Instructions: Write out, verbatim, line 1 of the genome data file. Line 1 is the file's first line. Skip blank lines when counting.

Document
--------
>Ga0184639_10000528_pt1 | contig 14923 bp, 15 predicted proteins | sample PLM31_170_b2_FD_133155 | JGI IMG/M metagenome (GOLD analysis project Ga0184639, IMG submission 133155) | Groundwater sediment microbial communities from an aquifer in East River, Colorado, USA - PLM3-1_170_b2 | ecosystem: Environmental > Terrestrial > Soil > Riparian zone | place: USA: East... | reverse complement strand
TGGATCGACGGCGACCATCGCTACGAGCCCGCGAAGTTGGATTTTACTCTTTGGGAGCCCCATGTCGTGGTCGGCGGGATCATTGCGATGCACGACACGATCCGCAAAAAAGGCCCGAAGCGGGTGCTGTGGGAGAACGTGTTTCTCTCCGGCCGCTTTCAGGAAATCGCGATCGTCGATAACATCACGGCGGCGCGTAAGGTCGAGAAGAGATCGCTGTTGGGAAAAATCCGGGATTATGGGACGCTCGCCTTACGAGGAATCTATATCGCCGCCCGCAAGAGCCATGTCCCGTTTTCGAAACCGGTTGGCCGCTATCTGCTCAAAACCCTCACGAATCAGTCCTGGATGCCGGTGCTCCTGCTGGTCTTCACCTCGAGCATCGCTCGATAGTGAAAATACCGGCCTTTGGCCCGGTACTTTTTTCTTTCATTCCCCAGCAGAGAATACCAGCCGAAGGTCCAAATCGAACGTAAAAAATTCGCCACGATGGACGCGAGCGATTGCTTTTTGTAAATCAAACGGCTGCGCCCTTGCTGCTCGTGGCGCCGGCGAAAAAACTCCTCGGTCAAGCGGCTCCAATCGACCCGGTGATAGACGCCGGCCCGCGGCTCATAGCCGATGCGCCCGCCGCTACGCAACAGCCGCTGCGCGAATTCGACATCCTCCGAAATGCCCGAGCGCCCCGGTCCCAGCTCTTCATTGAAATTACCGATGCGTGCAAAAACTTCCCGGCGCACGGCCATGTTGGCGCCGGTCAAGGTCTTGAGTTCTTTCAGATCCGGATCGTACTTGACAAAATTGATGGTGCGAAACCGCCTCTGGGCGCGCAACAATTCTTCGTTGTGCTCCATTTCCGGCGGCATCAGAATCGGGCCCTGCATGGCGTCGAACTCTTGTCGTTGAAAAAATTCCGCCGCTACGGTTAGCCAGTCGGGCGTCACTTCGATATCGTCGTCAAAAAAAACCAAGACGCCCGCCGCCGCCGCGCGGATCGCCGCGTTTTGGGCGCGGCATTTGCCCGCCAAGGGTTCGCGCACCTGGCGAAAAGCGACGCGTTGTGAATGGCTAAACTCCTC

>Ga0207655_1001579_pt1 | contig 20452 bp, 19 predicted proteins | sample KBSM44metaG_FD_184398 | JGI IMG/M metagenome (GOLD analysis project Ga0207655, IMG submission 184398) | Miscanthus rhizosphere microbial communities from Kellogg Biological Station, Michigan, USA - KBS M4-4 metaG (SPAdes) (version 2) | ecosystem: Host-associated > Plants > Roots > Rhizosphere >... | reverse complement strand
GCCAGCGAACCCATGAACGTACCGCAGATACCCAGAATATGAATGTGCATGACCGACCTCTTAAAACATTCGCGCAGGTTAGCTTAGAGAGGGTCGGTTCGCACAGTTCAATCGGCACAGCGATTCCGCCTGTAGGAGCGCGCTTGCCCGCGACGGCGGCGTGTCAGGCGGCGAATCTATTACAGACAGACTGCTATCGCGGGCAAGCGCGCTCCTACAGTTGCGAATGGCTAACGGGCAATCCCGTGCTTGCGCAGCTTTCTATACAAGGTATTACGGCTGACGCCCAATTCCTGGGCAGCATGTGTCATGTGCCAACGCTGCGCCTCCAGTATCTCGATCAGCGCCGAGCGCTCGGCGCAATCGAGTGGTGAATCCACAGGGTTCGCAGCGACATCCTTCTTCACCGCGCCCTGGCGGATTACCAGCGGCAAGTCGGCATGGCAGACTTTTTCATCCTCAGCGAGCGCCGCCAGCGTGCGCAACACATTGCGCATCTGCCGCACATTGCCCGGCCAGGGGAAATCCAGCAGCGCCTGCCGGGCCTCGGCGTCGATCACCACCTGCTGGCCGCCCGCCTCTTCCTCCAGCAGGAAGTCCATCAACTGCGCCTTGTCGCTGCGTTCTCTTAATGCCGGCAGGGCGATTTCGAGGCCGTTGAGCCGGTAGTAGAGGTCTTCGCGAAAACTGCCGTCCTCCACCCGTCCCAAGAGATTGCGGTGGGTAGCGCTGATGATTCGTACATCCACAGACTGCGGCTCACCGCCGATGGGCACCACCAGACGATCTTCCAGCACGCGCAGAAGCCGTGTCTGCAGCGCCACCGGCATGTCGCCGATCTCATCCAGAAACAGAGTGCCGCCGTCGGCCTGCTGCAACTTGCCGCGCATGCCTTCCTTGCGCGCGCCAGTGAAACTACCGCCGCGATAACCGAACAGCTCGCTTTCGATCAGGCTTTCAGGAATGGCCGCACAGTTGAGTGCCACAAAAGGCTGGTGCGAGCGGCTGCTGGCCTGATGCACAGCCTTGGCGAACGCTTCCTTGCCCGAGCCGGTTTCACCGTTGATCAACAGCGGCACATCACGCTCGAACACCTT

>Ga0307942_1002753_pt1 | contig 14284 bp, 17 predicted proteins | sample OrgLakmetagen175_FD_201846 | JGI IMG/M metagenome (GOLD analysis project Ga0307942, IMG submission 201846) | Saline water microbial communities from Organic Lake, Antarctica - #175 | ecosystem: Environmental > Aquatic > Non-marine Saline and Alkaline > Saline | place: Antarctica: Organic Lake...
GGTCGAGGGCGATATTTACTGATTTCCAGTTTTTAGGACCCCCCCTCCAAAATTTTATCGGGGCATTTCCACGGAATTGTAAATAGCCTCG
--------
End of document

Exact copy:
>Ga0184639_10000528_pt1 | contig 14923 bp, 15 predicted proteins | sample PLM31_170_b2_FD_133155 | JGI IMG/M metagenome (GOLD analysis project Ga0184639, IMG submission 133155) | Groundwater sediment microbial communities from an aquifer in East River, Colorado, USA - PLM3-1_170_b2 | ecosystem: Environmental > Terrestrial > Soil > Riparian zone | place: USA: East... | reverse complement strand